The principle of effectiveness (article 6, 13, and 47 of the European Convention on Human Rights) requires that a remedy must be available, and a fee, the cost of seeking vindication, must be a relevant factor. So the fee must be reasonable, affordable, proportionate, related to the sum in issue, related to the merits, and genuinely justified by a legitimate aim. Affordability is just one relevant factor. A fee which prevents vindication of the right is unlawful. Provided that it is justiciable, the matter may appear to be small or minor, but may nonetheless be socially important. The citizen needs the confidence of knowing that they have ultimate recourse to the court or tribunal if all else fails. The right of access of the individual citizen may bring public benefit to all.
Very clear, express, unambiguous statutory words are required to restrict or deny access to justice. The purpose of the legislation must be stated.
Such is the importance of the common law and the statutory rights of the citizen of access to the courts that they cannot be cut down except by clear, unambiguous, express words. For example, rights acquired under the EU can only be taken away, a far-reaching constitutional change, by an act of parliament, not by the exercise of prerogative powers (see R (Miller) v Secretary of State for Exiting the European Union  UKSC 5). Specific statutory rights are not to be cut down by subordinate legislation, and under different legislation. Express primary legislation is required. Any statutory provision purporting to bar or to impede access to justice must be interpreted in a restrictive manner, and only so far as is necessary to achieve the legitimate aim. An ostensibly private right may well have serious public implications affecting society as a whole. Without access, the law could become a dead letter. Access is vital for everybody.
In summary, the Supreme Court justices gave four principal reasons for their decision. First, employees in trouble are obliged to seek redress in the tribunal, and there was a real risk, indeed evidence, of a substantial falling off of claims. Second, the fees could not be described as reasonably affordable. Third, the evidence showed that applicants need to take their standard of living below normal levels. Fourth, the powers of remission of fees were very restrictive.
In Unison there was some evidence that female employees were more likely to be vulnerable to unequal pay, unfair dismissal, and other forms of discrimination, and therefore more likely to have to bring a discrimination claim (under article 14 ECHR and section 9 of the Equality Act 2010) and more likely to be discriminated against by the imposition of fees. The point remains unresolved, but the indications of consequent unlawfulness in the fee structure are fairly clear.
A constitutional right?
In recent years there has been much talk of constitutional rights. Is there, or can there be, any such concept under our constitution? No statute is entrenched. No statute has any special legal status. Any statute may be repealed by due process. A simple majority will always suffice. The UK has by parliamentary bill commenced the legal process to leave the EU. Parliament is sovereign. The spirit of the Fixed-Term Parliaments Act 2011 has proved readily disregardable. Magna Carta 1215 said that to no one will we sell or deny or delay justice. Yet by clear, express words in primary legislation, parliament if so minded could restore the fee regime for tribunals.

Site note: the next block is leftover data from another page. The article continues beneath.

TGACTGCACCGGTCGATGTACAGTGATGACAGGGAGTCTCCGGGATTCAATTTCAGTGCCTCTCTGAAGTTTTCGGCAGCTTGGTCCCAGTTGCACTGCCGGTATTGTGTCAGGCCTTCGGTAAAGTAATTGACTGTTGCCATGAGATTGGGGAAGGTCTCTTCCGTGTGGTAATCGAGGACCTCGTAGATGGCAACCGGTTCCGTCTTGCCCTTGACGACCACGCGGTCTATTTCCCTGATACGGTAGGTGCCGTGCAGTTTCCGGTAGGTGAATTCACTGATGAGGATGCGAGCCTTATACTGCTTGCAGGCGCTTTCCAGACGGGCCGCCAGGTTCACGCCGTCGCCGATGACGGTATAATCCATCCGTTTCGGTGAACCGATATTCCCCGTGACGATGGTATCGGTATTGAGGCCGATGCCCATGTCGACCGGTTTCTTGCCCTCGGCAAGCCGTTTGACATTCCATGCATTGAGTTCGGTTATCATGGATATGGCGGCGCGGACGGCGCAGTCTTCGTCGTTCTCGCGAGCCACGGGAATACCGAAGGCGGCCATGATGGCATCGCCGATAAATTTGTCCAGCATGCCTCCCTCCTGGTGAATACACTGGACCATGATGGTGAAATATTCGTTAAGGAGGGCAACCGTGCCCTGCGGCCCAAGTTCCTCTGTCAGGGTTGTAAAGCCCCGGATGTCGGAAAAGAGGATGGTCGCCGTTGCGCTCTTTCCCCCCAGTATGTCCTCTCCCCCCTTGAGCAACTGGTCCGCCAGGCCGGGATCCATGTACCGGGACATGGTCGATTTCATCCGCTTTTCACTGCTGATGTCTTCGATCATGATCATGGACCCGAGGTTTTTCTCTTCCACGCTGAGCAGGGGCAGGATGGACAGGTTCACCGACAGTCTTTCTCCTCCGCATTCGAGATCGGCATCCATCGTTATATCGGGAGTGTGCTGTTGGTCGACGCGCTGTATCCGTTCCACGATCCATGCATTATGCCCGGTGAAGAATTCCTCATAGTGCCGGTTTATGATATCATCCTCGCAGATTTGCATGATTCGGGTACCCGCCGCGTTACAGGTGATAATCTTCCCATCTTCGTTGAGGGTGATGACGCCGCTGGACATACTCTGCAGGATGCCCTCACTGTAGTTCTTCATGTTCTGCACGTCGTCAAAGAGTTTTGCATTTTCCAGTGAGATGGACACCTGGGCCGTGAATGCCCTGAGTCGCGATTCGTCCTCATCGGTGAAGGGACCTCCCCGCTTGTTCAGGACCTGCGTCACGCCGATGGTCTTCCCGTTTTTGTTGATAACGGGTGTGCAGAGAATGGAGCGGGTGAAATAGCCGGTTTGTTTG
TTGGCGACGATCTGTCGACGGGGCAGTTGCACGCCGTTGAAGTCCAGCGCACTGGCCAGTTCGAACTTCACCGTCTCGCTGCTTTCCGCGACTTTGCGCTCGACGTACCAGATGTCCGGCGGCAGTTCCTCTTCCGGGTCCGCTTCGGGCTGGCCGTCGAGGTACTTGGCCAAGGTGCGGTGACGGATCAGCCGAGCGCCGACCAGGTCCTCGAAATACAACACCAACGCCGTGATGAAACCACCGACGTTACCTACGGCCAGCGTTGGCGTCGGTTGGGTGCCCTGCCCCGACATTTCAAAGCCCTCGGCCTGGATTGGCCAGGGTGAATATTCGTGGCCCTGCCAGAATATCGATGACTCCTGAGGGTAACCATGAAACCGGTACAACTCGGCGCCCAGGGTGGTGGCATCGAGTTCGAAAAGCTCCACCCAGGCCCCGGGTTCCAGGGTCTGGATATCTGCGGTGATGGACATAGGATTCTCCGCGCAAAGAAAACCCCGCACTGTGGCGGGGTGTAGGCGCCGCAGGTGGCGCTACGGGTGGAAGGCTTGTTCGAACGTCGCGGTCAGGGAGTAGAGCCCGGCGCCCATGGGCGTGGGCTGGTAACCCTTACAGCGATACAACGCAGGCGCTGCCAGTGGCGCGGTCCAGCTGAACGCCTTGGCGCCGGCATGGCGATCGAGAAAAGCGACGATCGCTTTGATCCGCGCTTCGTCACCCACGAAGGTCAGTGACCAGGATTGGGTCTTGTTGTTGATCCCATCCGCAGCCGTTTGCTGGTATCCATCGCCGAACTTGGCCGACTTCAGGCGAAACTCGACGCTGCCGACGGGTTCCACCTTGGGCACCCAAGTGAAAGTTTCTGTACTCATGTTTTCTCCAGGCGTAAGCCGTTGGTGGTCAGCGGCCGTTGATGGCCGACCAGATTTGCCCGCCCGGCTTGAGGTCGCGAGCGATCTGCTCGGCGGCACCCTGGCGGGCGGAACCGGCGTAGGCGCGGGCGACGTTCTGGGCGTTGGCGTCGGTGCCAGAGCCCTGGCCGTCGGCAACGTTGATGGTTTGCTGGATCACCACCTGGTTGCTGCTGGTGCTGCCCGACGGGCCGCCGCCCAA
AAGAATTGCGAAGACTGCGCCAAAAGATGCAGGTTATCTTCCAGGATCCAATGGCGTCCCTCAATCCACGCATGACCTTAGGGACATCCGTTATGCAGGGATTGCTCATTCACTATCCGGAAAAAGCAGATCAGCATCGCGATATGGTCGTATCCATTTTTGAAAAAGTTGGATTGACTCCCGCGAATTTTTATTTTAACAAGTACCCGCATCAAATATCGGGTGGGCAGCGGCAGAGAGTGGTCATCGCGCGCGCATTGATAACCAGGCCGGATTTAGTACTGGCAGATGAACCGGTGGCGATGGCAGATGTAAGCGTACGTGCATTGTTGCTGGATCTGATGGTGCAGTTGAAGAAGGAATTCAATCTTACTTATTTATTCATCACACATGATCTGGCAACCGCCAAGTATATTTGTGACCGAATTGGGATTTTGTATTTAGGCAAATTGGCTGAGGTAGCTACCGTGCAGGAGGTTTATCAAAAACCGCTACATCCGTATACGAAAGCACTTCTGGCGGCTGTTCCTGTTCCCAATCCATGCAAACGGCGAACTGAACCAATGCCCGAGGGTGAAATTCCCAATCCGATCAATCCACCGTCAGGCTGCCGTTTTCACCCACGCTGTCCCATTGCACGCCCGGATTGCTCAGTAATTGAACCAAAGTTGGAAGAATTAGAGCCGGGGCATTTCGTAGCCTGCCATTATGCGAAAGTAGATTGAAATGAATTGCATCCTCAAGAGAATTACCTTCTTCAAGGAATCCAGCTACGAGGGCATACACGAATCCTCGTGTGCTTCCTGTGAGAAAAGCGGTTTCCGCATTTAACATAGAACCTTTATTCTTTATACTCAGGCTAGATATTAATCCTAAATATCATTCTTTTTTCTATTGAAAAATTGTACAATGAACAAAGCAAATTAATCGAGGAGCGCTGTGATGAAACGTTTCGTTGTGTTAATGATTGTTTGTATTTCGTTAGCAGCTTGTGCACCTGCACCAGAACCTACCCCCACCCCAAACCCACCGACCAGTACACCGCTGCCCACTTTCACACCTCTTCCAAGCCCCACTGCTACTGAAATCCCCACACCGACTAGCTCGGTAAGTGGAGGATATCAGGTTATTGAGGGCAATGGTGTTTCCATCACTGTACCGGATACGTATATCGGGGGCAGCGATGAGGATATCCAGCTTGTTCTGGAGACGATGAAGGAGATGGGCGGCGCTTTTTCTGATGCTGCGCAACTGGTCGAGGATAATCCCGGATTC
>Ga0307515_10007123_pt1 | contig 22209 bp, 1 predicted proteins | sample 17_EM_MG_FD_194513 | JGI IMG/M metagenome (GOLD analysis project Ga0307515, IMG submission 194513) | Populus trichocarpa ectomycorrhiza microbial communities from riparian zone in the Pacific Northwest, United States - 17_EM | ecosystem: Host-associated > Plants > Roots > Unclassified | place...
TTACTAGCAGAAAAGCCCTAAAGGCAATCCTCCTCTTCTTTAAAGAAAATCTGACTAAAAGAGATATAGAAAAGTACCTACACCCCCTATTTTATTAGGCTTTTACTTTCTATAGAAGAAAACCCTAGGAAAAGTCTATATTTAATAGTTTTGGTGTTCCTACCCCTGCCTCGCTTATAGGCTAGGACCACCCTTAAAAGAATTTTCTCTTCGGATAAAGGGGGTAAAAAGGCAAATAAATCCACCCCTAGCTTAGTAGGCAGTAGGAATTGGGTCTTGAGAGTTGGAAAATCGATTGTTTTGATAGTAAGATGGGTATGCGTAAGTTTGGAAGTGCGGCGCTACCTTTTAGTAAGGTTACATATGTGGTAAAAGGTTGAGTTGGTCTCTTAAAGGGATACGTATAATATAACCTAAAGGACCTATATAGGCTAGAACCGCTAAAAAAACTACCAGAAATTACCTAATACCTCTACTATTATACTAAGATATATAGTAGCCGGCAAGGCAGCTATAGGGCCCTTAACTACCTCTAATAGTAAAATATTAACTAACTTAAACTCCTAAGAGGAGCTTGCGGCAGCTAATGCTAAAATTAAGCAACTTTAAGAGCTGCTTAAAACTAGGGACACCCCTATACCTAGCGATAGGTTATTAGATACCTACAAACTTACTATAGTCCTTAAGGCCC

What are the wider implications of Unison? Is the case confined to the employment tribunal? Is the case applicable to all tribunals? Many of the applicants to the other tribunals are very similar in terms of social merit and limited means to the employment tribunal applicants. Is the case applicable to the ordinary courts which have experienced substantial rises in fees in recent years?
In the world of reality, most working class and middle class people are unable or unwilling to engage in civil litigation unless supported in some way. Like the NHS, civil litigation provides a Rolls-Royce service, but at a Rolls-Royce real cost, whether paid for publicly or privately. The Unison case went from the Divisional Court to the Court of Appeal to the Supreme Court, where five QCs and five juniors appeared, 24 cases were cited in the judgment, and 97 cases cited in argument.
For years now Lord Woolf, Lord Justice Jackson, and Lord Justice Briggs have been struggling with the costs problem, seeking by way of judicial management, budget costs, and protective orders to control costs and to relate them to the amount of money in issue. For the statute law, do we have such a thing as the constitutional statute, and, if so, how does it differ from an ordinary statute?
Alec Samuels is a barrister and former reader at Southampton University